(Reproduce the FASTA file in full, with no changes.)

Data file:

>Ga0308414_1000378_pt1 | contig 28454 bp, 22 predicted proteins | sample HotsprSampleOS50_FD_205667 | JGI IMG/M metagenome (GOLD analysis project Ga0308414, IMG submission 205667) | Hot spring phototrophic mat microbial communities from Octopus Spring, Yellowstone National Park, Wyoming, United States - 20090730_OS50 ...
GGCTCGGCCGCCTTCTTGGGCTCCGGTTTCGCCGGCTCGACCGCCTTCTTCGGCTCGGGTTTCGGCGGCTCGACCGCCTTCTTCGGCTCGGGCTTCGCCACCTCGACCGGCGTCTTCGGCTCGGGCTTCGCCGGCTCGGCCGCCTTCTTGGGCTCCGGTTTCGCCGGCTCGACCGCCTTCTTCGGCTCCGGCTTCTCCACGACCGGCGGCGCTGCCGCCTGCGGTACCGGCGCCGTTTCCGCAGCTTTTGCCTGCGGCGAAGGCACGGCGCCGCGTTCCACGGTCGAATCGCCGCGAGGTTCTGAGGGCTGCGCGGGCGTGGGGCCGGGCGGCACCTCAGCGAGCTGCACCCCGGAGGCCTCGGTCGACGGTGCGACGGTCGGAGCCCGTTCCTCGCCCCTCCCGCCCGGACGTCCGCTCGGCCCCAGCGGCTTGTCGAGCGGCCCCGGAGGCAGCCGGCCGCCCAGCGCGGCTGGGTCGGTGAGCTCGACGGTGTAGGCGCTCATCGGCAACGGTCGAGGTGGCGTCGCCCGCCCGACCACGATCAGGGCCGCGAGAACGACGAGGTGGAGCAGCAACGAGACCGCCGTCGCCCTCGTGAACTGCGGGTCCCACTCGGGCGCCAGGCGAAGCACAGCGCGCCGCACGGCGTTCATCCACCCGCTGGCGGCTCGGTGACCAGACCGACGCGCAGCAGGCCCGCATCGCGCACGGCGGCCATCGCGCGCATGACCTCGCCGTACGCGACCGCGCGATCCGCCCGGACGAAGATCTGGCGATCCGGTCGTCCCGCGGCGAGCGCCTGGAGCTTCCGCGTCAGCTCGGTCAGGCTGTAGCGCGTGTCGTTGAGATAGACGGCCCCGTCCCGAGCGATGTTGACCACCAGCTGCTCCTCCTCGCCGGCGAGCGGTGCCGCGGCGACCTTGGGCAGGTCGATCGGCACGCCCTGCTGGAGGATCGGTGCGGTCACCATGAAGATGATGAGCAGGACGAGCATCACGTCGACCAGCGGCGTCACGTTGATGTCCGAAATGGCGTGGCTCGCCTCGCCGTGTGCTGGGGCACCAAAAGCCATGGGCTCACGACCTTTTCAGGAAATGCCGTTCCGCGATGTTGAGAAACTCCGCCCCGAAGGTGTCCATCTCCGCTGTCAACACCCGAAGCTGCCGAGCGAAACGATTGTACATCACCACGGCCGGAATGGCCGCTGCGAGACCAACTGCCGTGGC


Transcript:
>Ga0308414_1000378_pt1 | contig 28454 bp, 22 predicted proteins | sample HotsprSampleOS50_FD_205667 | JGI IMG/M metagenome (GOLD analysis project Ga0308414, IMG submission 205667) | Hot spring phototrophic mat microbial communities from Octopus Spring, Yellowstone National Park, Wyoming, United States - 20090730_OS50 ...
GGCTCGGCCGCCTTCTTGGGCTCCGGTTTCGCCGGCTCGACCGCCTTCTTCGGCTCGGGTTTCGGCGGCTCGACCGCCTTCTTCGGCTCGGGCTTCGCCACCTCGACCGGCGTCTTCGGCTCGGGCTTCGCCGGCTCGGCCGCCTTCTTGGGCTCCGGTTTCGCCGGCTCGACCGCCTTCTTCGGCTCCGGCTTCTCCACGACCGGCGGCGCTGCCGCCTGCGGTACCGGCGCCGTTTCCGCAGCTTTTGCCTGCGGCGAAGGCACGGCGCCGCGTTCCACGGTCGAATCGCCGCGAGGTTCTGAGGGCTGCGCGGGCGTGGGGCCGGGCGGCACCTCAGCGAGCTGCACCCCGGAGGCCTCGGTCGACGGTGCGACGGTCGGAGCCCGTTCCTCGCCCCTCCCGCCCGGACGTCCGCTCGGCCCCAGCGGCTTGTCGAGCGGCCCCGGAGGCAGCCGGCCGCCCAGCGCGGCTGGGTCGGTGAGCTCGACGGTGTAGGCGCTCATCGGCAACGGTCGAGGTGGCGTCGCCCGCCCGACCACGATCAGGGCCGCGAGAACGACGAGGTGGAGCAGCAACGAGACCGCCGTCGCCCTCGTGAACTGCGGGTCCCACTCGGGCGCCAGGCGAAGCACAGCGCGCCGCACGGCGTTCATCCACCCGCTGGCGGCTCGGTGACCAGACCGACGCGCAGCAGGCCCGCATCGCGCACGGCGGCCATCGCGCGCATGACCTCGCCGTACGCGACCGCGCGATCCGCCCGGACGAAGATCTGGCGATCCGGTCGTCCCGCGGCGAGCGCCTGGAGCTTCCGCGTCAGCTCGGTCAGGCTGTAGCGCGTGTCGTTGAGATAGACGGCCCCGTCCCGAGCGATGTTGACCACCAGCTGCTCCTCCTCGCCGGCGAGCGGTGCCGCGGCGACCTTGGGCAGGTCGATCGGCACGCCCTGCTGGAGGATCGGTGCGGTCACCATGAAGATGATGAGCAGGACGAGCATCACGTCGACCAGCGGCGTCACGTTGATGTCCGAAATGGCGTGGCTCGCCTCGCCGTGTGCTGGGGCACCAAAAGCCATGGGCTCACGACCTTTTCAGGAAATGCCGTTCCGCGATGTTGAGAAACTCCGCCCCGAAGGTGTCCATCTCCGCTGTCAACACCCGAAGCTGCCGAGCGAAACGATTGTACATCACCACGGCCGGAATGGCCGCTGCGAGACCAACTGCCGTGGC